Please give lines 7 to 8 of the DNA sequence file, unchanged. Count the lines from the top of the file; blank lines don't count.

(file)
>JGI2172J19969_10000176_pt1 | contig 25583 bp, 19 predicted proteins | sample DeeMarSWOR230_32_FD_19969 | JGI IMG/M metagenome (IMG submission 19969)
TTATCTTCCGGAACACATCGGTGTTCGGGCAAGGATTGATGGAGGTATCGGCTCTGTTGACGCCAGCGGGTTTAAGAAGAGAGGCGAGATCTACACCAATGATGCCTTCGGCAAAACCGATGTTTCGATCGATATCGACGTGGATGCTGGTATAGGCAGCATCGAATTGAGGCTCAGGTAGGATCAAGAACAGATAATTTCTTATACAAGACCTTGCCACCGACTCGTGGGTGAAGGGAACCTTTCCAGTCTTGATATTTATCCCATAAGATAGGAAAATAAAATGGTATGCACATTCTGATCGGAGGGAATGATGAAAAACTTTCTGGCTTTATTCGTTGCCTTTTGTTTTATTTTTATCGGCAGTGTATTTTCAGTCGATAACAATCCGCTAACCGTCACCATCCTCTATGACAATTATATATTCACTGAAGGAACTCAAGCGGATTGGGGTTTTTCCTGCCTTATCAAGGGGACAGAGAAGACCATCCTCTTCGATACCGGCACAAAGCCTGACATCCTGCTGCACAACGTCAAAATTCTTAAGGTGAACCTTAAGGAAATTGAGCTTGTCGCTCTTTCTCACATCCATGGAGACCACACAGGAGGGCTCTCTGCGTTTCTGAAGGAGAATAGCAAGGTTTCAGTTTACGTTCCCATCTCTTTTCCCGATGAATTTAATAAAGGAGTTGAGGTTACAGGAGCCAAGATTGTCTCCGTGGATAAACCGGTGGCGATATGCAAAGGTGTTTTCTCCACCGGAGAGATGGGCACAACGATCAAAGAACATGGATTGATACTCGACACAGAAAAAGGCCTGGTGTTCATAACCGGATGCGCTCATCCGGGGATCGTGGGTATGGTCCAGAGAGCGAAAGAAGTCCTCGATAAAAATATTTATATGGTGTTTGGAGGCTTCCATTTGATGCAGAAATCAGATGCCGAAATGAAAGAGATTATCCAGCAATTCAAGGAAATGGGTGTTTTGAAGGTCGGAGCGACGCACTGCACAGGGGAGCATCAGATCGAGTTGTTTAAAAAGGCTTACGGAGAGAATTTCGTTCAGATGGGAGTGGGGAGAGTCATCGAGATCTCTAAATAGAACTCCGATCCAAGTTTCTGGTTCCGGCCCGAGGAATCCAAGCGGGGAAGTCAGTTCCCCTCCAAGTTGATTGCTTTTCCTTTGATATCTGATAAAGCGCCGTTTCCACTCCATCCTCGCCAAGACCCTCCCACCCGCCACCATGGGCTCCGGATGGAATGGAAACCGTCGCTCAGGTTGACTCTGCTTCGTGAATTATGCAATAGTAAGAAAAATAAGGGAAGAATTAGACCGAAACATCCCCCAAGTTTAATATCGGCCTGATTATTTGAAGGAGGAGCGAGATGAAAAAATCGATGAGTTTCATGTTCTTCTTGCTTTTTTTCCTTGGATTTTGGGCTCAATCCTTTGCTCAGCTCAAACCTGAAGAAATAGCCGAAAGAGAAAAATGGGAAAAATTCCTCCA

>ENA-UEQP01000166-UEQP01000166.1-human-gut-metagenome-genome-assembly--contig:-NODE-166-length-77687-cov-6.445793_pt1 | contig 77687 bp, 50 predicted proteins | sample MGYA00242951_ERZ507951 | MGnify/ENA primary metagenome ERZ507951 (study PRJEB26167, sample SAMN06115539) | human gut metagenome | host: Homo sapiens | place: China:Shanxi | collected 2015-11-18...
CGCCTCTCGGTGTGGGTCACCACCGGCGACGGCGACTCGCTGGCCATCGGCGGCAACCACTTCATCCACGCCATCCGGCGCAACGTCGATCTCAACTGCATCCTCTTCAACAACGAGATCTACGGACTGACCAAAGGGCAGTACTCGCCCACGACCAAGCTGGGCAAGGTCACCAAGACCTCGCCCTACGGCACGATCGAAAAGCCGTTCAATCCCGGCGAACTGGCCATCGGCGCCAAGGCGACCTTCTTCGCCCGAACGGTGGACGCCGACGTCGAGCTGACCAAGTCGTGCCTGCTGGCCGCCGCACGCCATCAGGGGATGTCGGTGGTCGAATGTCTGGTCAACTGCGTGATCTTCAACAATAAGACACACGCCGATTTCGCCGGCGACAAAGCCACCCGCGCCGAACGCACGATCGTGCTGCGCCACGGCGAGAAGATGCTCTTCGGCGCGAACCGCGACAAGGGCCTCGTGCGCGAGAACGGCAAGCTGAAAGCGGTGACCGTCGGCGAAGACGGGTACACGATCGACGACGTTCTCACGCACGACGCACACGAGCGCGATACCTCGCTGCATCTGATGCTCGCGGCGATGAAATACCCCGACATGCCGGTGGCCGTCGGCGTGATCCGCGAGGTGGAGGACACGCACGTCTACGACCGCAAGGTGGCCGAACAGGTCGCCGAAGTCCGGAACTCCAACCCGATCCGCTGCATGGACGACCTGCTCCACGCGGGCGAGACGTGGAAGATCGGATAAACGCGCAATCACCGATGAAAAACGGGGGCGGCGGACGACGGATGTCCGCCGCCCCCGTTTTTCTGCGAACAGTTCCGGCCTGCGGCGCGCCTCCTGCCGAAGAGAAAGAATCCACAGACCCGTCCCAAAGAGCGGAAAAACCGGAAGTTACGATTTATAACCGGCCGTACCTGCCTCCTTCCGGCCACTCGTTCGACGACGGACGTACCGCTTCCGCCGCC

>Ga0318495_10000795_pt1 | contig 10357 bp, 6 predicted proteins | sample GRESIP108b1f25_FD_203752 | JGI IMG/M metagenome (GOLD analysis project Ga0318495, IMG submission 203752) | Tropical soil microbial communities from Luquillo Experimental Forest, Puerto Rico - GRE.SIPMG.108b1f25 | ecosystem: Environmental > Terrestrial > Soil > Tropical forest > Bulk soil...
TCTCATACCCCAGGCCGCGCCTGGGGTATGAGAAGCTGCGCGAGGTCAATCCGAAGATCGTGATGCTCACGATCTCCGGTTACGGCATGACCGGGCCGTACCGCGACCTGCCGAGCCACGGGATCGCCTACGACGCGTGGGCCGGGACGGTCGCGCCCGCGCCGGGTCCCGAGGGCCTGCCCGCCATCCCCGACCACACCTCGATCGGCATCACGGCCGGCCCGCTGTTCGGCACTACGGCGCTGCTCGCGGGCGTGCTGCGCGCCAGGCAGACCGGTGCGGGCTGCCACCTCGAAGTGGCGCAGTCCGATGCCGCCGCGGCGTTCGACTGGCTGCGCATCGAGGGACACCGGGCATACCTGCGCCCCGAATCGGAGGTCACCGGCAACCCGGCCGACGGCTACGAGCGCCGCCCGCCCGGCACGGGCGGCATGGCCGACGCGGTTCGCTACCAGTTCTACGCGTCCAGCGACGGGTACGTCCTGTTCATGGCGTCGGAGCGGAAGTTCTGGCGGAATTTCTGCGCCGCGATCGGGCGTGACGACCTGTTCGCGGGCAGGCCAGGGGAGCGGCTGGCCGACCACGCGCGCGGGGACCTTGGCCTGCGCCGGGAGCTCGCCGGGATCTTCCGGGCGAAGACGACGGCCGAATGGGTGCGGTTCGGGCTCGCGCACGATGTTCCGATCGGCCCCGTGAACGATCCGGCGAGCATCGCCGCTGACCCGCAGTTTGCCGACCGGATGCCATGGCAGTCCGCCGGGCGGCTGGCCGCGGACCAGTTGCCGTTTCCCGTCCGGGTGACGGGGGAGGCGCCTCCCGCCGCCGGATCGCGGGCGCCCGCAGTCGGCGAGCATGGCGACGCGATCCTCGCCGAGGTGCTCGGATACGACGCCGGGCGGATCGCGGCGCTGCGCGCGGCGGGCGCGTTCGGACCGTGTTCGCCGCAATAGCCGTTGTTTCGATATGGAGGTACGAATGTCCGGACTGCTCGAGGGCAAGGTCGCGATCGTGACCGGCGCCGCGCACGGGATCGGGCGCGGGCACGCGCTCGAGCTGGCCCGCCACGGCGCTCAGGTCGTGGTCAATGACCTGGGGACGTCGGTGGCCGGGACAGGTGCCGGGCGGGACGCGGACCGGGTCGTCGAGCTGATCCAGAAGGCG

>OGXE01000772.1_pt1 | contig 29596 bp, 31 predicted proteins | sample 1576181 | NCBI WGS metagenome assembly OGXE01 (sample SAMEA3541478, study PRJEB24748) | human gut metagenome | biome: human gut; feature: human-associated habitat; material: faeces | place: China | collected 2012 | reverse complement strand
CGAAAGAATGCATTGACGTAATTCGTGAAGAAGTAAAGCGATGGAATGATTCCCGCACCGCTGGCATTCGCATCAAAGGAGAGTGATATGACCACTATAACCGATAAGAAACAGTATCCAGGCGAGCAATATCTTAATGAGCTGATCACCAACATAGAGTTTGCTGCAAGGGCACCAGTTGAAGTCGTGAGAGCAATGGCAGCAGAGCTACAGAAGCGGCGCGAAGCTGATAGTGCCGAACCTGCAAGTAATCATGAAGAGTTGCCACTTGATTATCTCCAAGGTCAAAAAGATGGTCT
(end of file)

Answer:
>OGXE01000772.1_pt1 | contig 29596 bp, 31 predicted proteins | sample 1576181 | NCBI WGS metagenome assembly OGXE01 (sample SAMEA3541478, study PRJEB24748) | human gut metagenome | biome: human gut; feature: human-associated habitat; material: faeces | place: China | collected 2012 | reverse complement strand
CGAAAGAATGCATTGACGTAATTCGTGAAGAAGTAAAGCGATGGAATGATTCCCGCACCGCTGGCATTCGCATCAAAGGAGAGTGATATGACCACTATAACCGATAAGAAACAGTATCCAGGCGAGCAATATCTTAATGAGCTGATCACCAACATAGAGTTTGCTGCAAGGGCACCAGTTGAAGTCGTGAGAGCAATGGCAGCAGAGCTACAGAAGCGGCGCGAAGCTGATAGTGCCGAACCTGCAAGTAATCATGAAGAGTTGCCACTTGATTATCTCCAAGGTCAAAAAGATGGTCT